Monday, 15 October 2012

Tweet dreams are made of this

So you want to know how to keep your blog content alive, re-use your twitter microblog moments of glory and broaden your social media reach? Bear with me, I'm going to take you off on a hygiene products tangent.

You're walking down a corridor at work, a hotel lobby for an event, the final few steps to the wine bar for a date. Did you remember to put on anti-perspirant deodorant? Doesn't matter, you're cool. But now you start to worry about whether you forgot to put it on and the sweat begins. Even if you put it on now it would be too late. What's that odour? Body or fear? That's how I feel about all the things I have to do to keep my social media platform running. I've forgotten something essential, my weaknesses (social armpits) are exposed and the strange smell in the room is me. How can I keep things sweet, make sure the toilet paper is hanging the right way everywhere I go and maintain my sanity with everything else going on?

Social media fads come and go. Remember MySpace? A few months ago Google+ was going to be the next sweet little number. Since its flotation the predicted demise of Facebook has had people scrabbling for footholds on Pinterest, Tumblr, LinkedIn, Stumbleupon and goodness knows where else. Everything is a whirling blur of social networks, blogs, photo collections, discussion forums, online chat and update feeds.

How about Twitter? What is the point of a 140 character message which might not get read by anyone before it sinks into the 340 million daily tweets? Maybe you use it for a kind of global chat. Are you a microflash wizard who gets favorited every five minutes and manages to send tweets viral? Twitter doesn't seem to offer much to those of us mortals who don't have spare hours to follow the streams of consciousness. Unless you're a blogger.

Content is the key to good blogging. Some folk blog about their routine daily life, others about a book release, product review or maybe a competition. Authors engage in round-robin writing challenges, give updates on their WIP and share writing tips. People tend to follow or bookmark the blog if the content has value for the reader: well written, entertaining and pertinent. They skim and immediately forget uninspired posts.

If you write a good blog post it can pull in considerable traffic to your platform and you might even sell the odd book or two (although the jury is out on whether there's any real correlation between blog traffic and book sales). Write a great or controversial blog post and it could go viral, even be the catalyst that catapults your writing from relative obscurity to Amazon top 100 (John Locke believes his viral blog post about a controversial baseball coach was the tipping point for selling a million).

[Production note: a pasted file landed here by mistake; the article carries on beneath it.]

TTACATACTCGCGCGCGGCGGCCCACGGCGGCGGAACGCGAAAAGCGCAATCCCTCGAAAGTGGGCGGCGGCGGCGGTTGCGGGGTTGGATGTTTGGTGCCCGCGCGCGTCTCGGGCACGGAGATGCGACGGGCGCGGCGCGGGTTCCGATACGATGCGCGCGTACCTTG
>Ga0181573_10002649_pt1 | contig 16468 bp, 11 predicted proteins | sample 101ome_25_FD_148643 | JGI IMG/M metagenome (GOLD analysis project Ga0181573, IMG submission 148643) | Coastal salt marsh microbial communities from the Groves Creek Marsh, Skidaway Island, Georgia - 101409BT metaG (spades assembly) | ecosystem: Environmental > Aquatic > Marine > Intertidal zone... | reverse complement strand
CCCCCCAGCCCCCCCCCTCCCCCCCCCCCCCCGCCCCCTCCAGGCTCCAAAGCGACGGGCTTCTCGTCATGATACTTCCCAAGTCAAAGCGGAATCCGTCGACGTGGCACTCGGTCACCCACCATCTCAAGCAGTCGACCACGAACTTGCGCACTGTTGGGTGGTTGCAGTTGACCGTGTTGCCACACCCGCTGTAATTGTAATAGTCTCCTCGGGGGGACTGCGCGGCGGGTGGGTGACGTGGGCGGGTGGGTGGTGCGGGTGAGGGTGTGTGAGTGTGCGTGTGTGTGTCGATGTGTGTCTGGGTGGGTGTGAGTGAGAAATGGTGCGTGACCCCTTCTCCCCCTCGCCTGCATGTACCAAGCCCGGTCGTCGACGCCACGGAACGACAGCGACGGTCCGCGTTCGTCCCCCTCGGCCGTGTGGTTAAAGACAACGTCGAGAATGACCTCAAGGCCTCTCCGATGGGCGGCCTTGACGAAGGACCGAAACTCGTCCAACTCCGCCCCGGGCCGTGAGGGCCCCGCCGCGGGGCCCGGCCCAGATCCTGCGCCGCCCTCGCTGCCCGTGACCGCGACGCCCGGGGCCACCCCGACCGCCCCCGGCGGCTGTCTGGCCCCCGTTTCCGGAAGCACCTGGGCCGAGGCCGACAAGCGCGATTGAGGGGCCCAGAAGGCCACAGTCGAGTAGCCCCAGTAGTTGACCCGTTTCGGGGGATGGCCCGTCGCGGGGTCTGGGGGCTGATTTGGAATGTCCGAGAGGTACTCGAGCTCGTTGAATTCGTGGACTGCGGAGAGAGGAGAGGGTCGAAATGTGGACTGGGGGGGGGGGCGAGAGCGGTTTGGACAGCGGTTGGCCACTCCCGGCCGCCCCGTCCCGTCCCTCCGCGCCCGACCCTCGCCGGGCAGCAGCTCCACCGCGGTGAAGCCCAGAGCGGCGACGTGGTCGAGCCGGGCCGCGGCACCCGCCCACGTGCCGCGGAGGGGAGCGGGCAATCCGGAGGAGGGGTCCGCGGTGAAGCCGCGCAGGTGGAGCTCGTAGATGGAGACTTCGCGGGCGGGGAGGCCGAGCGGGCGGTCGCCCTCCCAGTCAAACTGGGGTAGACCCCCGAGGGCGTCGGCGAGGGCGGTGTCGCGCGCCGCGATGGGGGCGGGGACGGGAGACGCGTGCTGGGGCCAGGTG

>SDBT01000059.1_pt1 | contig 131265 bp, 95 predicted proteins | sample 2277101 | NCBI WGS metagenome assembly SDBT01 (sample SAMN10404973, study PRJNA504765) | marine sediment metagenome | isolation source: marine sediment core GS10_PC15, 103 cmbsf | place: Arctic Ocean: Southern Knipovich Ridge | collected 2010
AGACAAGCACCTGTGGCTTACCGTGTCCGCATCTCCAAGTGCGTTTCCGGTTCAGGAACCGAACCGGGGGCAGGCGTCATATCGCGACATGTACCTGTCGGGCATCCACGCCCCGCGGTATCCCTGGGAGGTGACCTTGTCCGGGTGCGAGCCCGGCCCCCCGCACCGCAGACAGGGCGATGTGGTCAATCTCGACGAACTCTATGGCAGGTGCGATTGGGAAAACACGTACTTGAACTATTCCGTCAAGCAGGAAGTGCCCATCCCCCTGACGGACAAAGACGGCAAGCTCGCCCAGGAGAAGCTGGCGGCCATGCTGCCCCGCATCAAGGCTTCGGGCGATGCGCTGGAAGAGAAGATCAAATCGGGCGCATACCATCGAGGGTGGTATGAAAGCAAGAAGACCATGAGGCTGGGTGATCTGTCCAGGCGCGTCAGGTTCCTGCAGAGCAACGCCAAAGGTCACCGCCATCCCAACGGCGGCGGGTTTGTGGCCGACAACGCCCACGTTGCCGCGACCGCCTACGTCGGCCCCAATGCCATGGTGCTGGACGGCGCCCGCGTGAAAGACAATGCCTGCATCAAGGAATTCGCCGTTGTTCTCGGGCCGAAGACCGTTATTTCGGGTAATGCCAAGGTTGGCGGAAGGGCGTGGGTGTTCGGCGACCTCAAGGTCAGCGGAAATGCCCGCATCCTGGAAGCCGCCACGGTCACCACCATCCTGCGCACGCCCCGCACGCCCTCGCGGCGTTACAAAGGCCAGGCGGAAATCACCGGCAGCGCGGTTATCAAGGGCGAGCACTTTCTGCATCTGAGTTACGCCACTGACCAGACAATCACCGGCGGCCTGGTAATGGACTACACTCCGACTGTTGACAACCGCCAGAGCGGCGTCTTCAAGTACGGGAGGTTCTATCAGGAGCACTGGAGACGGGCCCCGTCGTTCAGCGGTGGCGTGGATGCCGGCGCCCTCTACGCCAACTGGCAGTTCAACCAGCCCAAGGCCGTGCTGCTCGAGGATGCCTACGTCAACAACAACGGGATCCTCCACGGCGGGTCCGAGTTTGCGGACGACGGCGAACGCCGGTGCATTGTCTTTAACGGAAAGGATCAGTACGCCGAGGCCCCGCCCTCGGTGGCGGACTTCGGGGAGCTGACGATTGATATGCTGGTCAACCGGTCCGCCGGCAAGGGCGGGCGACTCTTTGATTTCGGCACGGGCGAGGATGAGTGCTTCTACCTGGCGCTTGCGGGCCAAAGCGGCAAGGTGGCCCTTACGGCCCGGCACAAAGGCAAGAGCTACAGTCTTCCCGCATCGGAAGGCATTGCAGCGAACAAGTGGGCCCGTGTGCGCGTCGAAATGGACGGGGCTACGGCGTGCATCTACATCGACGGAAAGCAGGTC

The killer is this: when you've written a good blog post, it's still there and will pull some traffic through tags, keywords, SEO stuff, but it soon becomes old news, after a week or so. Right? Wrong, if it's evergreen content and not related to a particular point in time. How many people viewed that post? A hundred, a thousand, a hundred thousand? That's peanuts. Goodreads alone has 10 million members. The majority of your target audience haven't read your stuff. My Compulsive Communication Syndrome post has had over 10,000 views but, until I start getting irate emails telling me to shut the hell up about those elephants, I haven't reached saturation with it. That post is still news. 

So how best to leverage all that great content you've slaved over when you should have been writing your latest novel? Send a killer tweet. Use keywords, hashtags and a link to the blog post. Sounds easy, it can be done. Did anyone spot it on Twitter? Any increase in page views? Now it's disappeared again into the 340 million daily tweets. Help.